Right now, I have my own creative services company, work for Create Impulse as their Chief Creative Officer, emcee events like this week’s Lutefisk Eating Contest at the Fishermen’s Fall Festival (I believe this is the 15th Lutefisk eating competition I’ve emceed), write for Radio-Online every morning, aim jokes at my various comedy clients and produce videos. I churn out a weekly Ima Norwegian cartoon, a podcast, write a blog and consult several clients. Then pile on top of all those things the duties and activities that come with being involved with ten or so clubs and organizations, and you could say I’m one busy person. But I like busy and when my schedule is mostly made up of things I love, what else would I rather be doing?

But underneath it all, I’ve had this need to do one thing that has been missing from my life for 15 years. Radio.

Seriously, I was thinking that one day, we’d move to a smaller town somewhere and I would latch on to the local small-town station just to satisfy my craving. Remember, I spent over 30 years of my life in the biz, and when it decided to push me away, I embraced developing new skills and pursuing other goals. That I have done.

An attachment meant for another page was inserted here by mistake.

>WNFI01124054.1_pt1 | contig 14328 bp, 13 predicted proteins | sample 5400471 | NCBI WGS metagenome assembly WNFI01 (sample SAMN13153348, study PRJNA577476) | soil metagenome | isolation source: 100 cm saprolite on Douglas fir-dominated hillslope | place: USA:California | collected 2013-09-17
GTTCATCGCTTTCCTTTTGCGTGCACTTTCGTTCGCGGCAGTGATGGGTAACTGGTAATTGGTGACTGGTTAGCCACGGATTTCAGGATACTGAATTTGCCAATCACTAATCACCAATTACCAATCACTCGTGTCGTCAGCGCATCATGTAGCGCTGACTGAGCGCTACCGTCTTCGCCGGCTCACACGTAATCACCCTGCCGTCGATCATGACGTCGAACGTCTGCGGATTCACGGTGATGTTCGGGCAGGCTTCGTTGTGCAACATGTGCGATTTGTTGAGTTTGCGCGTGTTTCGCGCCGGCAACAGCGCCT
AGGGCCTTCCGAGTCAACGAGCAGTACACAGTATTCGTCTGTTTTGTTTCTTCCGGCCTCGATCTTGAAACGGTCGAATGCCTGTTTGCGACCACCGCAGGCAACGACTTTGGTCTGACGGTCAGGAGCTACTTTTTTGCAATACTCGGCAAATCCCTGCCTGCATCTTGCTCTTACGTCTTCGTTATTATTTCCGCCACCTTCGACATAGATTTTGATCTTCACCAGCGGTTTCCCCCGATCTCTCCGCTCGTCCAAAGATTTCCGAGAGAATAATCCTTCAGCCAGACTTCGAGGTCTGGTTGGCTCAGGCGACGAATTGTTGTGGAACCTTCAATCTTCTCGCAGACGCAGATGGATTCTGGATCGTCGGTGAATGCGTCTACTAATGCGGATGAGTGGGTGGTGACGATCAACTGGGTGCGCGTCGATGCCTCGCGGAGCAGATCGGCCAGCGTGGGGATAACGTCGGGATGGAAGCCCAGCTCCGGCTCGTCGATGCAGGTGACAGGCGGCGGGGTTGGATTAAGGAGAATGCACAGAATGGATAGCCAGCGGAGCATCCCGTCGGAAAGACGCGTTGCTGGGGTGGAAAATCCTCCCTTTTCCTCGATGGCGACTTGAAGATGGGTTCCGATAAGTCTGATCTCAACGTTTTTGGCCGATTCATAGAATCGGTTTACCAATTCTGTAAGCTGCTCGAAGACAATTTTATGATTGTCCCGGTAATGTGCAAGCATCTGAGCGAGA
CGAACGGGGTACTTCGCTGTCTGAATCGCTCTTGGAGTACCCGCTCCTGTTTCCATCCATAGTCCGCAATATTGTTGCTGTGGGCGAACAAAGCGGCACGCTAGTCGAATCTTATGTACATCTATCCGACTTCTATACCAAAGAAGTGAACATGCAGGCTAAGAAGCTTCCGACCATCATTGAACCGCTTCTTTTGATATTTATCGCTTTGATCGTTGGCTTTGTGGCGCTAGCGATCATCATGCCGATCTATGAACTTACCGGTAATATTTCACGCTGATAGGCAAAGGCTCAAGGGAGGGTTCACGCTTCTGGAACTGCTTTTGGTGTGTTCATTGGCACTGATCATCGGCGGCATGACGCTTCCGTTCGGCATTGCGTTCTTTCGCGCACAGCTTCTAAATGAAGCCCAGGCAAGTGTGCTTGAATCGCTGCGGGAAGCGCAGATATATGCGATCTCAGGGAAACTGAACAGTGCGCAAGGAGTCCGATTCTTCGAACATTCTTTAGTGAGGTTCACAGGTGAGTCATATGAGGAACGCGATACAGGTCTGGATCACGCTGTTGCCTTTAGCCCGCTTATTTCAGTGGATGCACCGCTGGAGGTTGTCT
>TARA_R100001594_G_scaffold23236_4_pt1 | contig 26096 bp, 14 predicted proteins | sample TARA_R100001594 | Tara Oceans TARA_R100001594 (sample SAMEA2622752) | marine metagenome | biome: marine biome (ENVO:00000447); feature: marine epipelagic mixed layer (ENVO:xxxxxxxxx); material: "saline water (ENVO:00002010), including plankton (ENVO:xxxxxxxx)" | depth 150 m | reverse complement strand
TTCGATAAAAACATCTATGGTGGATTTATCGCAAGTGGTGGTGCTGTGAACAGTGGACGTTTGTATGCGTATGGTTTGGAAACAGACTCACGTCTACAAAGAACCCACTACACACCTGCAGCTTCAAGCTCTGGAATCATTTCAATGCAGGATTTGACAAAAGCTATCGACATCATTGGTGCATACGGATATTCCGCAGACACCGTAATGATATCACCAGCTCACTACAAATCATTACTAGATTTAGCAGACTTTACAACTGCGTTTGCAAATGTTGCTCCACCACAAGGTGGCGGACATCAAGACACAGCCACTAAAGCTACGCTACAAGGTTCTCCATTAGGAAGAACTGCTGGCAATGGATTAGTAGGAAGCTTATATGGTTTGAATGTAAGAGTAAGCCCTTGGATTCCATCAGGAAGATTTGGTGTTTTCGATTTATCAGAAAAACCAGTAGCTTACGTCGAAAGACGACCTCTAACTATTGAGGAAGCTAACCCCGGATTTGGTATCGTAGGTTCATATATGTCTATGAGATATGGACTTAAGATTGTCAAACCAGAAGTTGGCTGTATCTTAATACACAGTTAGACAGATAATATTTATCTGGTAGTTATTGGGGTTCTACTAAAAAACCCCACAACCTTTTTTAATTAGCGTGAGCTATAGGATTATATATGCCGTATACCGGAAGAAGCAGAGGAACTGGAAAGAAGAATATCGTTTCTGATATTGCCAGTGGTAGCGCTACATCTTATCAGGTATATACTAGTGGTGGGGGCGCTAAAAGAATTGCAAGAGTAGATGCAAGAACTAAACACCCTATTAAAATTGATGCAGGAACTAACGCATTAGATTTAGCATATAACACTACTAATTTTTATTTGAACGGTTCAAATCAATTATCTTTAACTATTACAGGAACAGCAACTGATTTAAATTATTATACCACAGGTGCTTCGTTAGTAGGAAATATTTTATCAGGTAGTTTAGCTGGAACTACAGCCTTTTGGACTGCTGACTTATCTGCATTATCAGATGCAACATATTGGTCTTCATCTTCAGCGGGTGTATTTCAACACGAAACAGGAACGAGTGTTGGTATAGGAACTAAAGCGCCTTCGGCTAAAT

I can now direct, shoot and edit videos and commercials, thus adding a nice collection of abilities to my skillset. But here’s the crossroads I came to: Radio is and has always been fairly unstable. Formats change, program directors love you or hate you, it’s entirely possible to come off a great show and be told that you’re done. I know. It’s happened.

Which begs the question, “Why would I risk all that I’ve developed to plunge back into the unstable world of radio?” I’d welcome the return, but not by risking everything I’ve built up. After all, been there, done that. So if I were to venture back on the airwaves, it would have to be a perfect fit and be able to be piled on to everything else I’m already doing. Are there enough hours in the day? I believe so, for the right situation.

Over the years, I’ve reached out and talked with Andy Skotdal who own’s Everett’s KRKO. He knew me from my Seattle work and was always interested in connecting. But I didn’t want to start something there, only to realize a month or two later, this isn’t what I really wanted to do. At one time, he was thinking a news station with me doing mornings. Not really my thing. I’m a goofball, you know that. Then, they went into the Sports Radio arena and, again, not for me.